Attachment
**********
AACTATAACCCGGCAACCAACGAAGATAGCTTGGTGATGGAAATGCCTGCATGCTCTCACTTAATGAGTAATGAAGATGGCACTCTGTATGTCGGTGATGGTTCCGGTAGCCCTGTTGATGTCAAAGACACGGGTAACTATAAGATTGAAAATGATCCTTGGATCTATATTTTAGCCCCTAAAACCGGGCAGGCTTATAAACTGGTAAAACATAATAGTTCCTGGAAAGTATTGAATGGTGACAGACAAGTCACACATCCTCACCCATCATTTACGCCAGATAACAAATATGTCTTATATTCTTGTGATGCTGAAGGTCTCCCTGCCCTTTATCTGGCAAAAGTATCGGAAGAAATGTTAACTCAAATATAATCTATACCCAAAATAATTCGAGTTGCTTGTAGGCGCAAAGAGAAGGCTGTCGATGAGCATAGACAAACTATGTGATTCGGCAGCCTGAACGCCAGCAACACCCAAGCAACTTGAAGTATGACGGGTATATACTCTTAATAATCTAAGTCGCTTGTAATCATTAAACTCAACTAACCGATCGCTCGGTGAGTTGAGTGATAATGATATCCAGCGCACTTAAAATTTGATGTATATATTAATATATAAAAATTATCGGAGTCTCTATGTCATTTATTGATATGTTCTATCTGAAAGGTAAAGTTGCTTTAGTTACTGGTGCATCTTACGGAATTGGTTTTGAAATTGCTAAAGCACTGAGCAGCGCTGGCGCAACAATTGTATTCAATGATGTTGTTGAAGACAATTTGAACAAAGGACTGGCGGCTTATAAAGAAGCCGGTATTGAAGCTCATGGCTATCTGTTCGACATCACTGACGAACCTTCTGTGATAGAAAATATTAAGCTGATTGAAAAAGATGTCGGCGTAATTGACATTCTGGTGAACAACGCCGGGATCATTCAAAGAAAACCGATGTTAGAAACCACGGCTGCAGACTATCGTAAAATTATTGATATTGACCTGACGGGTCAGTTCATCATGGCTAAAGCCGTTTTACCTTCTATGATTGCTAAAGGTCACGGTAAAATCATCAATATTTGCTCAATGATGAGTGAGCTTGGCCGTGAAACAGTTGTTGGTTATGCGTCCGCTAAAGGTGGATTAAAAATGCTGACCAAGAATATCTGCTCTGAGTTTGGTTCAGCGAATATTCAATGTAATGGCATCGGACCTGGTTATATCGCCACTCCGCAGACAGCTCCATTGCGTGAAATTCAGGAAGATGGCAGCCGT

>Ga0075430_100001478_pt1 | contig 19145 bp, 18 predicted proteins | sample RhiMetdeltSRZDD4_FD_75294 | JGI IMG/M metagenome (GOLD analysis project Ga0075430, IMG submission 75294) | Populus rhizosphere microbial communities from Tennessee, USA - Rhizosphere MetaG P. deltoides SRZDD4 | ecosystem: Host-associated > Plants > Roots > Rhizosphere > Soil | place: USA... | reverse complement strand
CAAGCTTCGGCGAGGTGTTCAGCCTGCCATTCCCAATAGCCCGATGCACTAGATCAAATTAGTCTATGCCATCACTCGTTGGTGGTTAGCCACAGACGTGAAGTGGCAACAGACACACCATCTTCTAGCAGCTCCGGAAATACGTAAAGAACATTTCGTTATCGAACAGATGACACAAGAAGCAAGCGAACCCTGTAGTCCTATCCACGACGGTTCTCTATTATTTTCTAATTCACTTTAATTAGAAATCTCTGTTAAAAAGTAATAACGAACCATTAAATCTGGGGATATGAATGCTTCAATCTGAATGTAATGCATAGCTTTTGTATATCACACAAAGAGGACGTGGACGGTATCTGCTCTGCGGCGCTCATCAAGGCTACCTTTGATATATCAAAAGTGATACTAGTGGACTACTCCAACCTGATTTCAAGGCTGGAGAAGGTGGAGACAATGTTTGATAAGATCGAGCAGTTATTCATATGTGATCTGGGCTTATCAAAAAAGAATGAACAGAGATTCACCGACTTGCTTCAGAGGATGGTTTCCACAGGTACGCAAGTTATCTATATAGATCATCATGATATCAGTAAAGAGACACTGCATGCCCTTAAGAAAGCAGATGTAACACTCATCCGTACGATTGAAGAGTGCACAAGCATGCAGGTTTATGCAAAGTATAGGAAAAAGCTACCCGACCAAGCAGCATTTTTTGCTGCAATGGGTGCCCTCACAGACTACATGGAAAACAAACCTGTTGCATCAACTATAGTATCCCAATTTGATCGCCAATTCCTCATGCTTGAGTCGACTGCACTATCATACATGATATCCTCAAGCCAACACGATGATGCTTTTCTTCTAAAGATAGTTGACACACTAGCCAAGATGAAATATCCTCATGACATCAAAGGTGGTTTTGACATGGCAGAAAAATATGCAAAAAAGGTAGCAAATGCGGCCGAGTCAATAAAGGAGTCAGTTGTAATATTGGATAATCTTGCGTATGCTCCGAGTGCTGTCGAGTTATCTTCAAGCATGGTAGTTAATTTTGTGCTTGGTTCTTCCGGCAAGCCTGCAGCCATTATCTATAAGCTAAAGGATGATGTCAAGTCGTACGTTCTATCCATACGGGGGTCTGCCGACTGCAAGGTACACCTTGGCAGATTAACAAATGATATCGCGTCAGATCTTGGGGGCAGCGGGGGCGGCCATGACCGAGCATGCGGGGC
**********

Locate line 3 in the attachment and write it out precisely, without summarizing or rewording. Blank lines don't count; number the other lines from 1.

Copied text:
CAAGCTTCGGCGAGGTGTTCAGCCTGCCATTCCCAATAGCCCGATGCACTAGATCAAATTAGTCTATGCCATCACTCGTTGGTGGTTAGCCACAGACGTGAAGTGGCAACAGACACACCATCTTCTAGCAGCTCCGGAAATACGTAAAGAACATTTCGTTATCGAACAGATGACACAAGAAGCAAGCGAACCCTGTAGTCCTATCCACGACGGTTCTCTATTATTTTCTAATTCACTTTAATTAGAAATCTCTGTTAAAAAGTAATAACGAACCATTAAATCTGGGGATATGAATGCTTCAATCTGAATGTAATGCATAGCTTTTGTATATCACACAAAGAGGACGTGGACGGTATCTGCTCTGCGGCGCTCATCAAGGCTACCTTTGATATATCAAAAGTGATACTAGTGGACTACTCCAACCTGATTTCAAGGCTGGAGAAGGTGGAGACAATGTTTGATAAGATCGAGCAGTTATTCATATGTGATCTGGGCTTATCAAAAAAGAATGAACAGAGATTCACCGACTTGCTTCAGAGGATGGTTTCCACAGGTACGCAAGTTATCTATATAGATCATCATGATATCAGTAAAGAGACACTGCATGCCCTTAAGAAAGCAGATGTAACACTCATCCGTACGATTGAAGAGTGCACAAGCATGCAGGTTTATGCAAAGTATAGGAAAAAGCTACCCGACCAAGCAGCATTTTTTGCTGCAATGGGTGCCCTCACAGACTACATGGAAAACAAACCTGTTGCATCAACTATAGTATCCCAATTTGATCGCCAATTCCTCATGCTTGAGTCGACTGCACTATCATACATGATATCCTCAAGCCAACACGATGATGCTTTTCTTCTAAAGATAGTTGACACACTAGCCAAGATGAAATATCCTCATGACATCAAAGGTGGTTTTGACATGGCAGAAAAATATGCAAAAAAGGTAGCAAATGCGGCCGAGTCAATAAAGGAGTCAGTTGTAATATTGGATAATCTTGCGTATGCTCCGAGTGCTGTCGAGTTATCTTCAAGCATGGTAGTTAATTTTGTGCTTGGTTCTTCCGGCAAGCCTGCAGCCATTATCTATAAGCTAAAGGATGATGTCAAGTCGTACGTTCTATCCATACGGGGGTCTGCCGACTGCAAGGTACACCTTGGCAGATTAACAAATGATATCGCGTCAGATCTTGGGGGCAGCGGGGGCGGCCATGACCGAGCATGCGGGGC